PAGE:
WASHINGTON — Recruiting efforts to grow the Army, preparing veteran Soldiers for life as civilians and manning the Army’s new security force assistance brigades, are top priorities for the Army’s G-1.
During the 2017 Association of the U.S. Army Annual Meeting and Exposition, Oct. 11, Lt. Gen. Thomas Seamands discussed an array of issues and new initiatives that surround management of Army personnel.
For instance, Seamands said the Army plans to offer financial incentives to retain more of its noncommissioned officer corps, and to also increase the number of candidates for officer school from 500 to 1,000. Gender integration efforts continue as well, he said, as 550 female Soldiers await assignments in combat and armor career fields.
The service also expects a greater focus on recruiting. Seamands said that the Regular Army should increase its number to 540,000, citing a goal announced earlier by Chief of Staff of the Army Gen. Mark A. Milley.
Those new efforts demonstrate the Army’s push to boost its numbers and retain more of its talent pool.
“They show that we’re growing so that we’ll have additional capability,” Seamands said. “I think it talks about our talent management, because with gender integration, anybody — male or female — has the ability to have any specialty to train and contribute in that way. And the last thing is leveraging technology to make sure we take care of Soldiers and their families.”
One example of leveraging technology is the Integrated Personnel and Pay System-Army, or IPPS-A, which merges multiple existing pay and talent management systems from the Regular Army, Army National Guard and Army Reserve.
The National Guard’s 54 pay networks, for instance, will be merged into IPPS-A, said Col. Gregory Johnson, with the Army’s G-1. He said the new system will save time and help Soldiers receive their pay more promptly.
“Once you have everybody in the same system, there’s a direct readiness in that,” Johnson said. “Now you can start to see the strength very easily and the readiness very easily … direct readiness impact for our commanders is what they really care about.”
Johnson said that IPPS-A also tracks specific skill sets of Soldiers to help commanders better assess talent in their units.
“They’ll see their talent much better in their formations,” Johnson said. “So for instance, it’s not just I have an infantryman at the grade of E-6. What does that infantryman really bring with him? Has he travelled around the world? We’re going to track all that.
“From our perspective it’s really revolutionary — really transformational. It’s really drawing the Army to the 21st century.”
One goal for recruiting command, Seamands said, is closing the gap of Soldiers who finish their first enlistment and those who don’t.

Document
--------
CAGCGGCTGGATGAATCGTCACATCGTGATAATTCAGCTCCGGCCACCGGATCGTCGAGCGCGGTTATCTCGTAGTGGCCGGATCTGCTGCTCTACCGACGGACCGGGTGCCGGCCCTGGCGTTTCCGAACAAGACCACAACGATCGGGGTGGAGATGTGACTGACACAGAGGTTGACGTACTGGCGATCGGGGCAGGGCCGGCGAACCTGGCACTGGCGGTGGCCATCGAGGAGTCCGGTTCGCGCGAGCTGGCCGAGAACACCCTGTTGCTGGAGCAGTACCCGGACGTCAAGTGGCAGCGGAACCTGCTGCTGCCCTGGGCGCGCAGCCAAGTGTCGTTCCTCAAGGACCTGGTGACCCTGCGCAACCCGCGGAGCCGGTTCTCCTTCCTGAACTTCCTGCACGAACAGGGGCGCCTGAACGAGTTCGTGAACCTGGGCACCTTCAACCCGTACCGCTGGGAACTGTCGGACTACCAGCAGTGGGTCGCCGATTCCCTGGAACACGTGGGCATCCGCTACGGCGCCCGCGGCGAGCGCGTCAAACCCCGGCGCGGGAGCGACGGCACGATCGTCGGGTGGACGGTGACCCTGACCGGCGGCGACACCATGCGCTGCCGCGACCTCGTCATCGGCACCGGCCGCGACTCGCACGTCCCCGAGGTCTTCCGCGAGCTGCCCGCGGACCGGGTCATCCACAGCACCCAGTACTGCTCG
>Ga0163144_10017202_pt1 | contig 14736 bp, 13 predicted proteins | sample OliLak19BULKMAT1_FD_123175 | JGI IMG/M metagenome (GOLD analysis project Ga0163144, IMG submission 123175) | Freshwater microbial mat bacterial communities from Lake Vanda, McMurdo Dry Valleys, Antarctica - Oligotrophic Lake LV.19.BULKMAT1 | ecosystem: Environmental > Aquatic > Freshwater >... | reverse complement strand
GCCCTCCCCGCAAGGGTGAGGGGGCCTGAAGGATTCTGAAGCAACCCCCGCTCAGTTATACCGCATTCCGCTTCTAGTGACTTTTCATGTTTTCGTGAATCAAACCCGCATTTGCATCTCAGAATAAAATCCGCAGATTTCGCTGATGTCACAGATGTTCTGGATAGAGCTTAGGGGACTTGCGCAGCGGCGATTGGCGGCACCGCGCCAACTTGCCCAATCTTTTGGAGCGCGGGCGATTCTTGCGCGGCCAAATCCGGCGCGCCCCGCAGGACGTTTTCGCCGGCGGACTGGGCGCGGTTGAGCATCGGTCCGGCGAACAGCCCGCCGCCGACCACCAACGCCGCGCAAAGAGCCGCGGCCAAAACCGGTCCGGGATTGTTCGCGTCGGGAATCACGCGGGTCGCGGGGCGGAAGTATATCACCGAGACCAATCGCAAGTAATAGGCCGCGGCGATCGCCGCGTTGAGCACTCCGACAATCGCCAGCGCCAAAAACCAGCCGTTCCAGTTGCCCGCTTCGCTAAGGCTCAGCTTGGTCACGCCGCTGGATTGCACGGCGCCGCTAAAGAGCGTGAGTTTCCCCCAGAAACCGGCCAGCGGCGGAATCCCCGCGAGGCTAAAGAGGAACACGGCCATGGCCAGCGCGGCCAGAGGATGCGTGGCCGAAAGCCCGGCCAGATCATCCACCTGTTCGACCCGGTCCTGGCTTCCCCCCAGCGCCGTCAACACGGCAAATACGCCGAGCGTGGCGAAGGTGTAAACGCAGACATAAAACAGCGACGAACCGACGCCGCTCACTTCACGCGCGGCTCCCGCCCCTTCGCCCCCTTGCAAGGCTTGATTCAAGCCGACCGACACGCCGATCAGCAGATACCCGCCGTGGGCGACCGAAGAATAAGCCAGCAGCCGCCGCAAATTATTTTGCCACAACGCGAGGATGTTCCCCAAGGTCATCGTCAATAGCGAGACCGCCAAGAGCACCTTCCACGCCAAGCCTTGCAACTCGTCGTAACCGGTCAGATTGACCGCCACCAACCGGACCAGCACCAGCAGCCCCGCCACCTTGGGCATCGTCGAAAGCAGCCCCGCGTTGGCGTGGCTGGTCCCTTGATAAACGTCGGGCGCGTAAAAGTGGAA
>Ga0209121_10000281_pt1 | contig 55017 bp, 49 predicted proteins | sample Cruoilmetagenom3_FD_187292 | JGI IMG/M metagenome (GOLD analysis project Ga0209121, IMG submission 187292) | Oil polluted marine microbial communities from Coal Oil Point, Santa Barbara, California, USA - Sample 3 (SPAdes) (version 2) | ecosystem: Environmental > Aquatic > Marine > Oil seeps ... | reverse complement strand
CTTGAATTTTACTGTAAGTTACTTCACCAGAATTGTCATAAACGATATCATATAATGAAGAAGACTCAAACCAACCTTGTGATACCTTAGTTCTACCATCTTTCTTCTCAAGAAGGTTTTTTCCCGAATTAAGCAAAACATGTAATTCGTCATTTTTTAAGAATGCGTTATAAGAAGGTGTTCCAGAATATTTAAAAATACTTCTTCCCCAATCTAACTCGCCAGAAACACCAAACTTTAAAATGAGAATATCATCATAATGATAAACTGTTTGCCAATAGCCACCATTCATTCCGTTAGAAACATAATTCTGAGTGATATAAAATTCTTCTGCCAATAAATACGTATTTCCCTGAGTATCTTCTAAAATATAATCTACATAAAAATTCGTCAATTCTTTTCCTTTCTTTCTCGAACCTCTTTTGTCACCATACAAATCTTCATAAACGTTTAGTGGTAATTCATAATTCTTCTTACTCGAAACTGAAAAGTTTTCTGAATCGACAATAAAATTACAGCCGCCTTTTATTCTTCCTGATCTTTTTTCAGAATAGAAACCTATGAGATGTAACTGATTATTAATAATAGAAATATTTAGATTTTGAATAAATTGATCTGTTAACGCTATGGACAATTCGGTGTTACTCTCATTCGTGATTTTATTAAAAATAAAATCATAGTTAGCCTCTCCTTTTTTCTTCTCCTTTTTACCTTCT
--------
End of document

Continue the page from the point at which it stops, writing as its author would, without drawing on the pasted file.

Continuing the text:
To help achieve that goal, earlier this year the Army officially implemented the Occupational Physical Assessment Test, or OPAT. The OPAT, a physical fitness evaluation given to recruits, is meant to provide the Army with a good idea of what types of career fields those recruits are best suited to.
The goal of administering the OPAT is to ensure that when those recruits finally enter the Army, they have been placed in career fields where they are most likely to succeed.
The general also said he hopes Soldiers share the positive impact the Army makes on Soldiers’ careers and that Soldiers share that impression of the Army with American communities.
“A Soldier who hangs up the uniform, whether it’s after five, 10 or 30 years … oftentimes they’ll give back to the community as teachers, law enforcement, or first responders and make our communities better,” Seamands said.
While the Army met its end-strength goals for Regular Army and National Guard Soldiers, it must continue those efforts, Seamands said. And to help retain skilled NCOs, he said retention will shift from offering extensions to encouraging Soldiers in valued career fields to re-enlist. Bonuses will also be offered.
Soldiers who transition to the civilian workforce often struggle to find meaningful work there in the career fields they excelled at while in uniform. One reason for that, Semands said, is difficulty getting civilian certifications for the skills Soldiers learned in the Army.
Seamands said the Army is working to rectify that problem, where appropriate. For instance, the Army is working now to help combat medics get certified to become EMTs as civilians.
Recruiters face a stiff challenge as the Army tries to increase its end strength.
Seamands said one roadblock there is that only one in three young Americans are able to meet Army standards. Among those who can meet standards, Army recruiters must compete for that talent with college recruiters, civilian employers and other military branches.
In May, the Army announced the establishment of the first of six Security Force Assistance Brigades. The first of those SFABs is headquartered at Fort Benning, Georgia.
Five of those SFABs will reside in the Regular Army, and one will reside in the Army National Guard. Their mission will be to conduct training with the militaries of allied nations, such as in Iraq, Afghanistan, and Africa. The SFAB concept, for the first time, institutionalizes that advise and assist mission, which the Army has been conducting in the past in a more ad-hoc fashion.
Each SFAB is expected to need about 500 Soldiers, and the Army hopes to fill those SFABs with Soldier volunteers that meet specific experience qualifications and have a rank of E-5 or higher.
To increase interest in volunteering for assignment to an SFAB, the Army has created signing bonuses, Seamands said. Additionally, he said, participation could potentially help Soldiers make rank faster.
“I think SFABs, when the history of the Army is written will be kind of a game-changer,” Seamands said.
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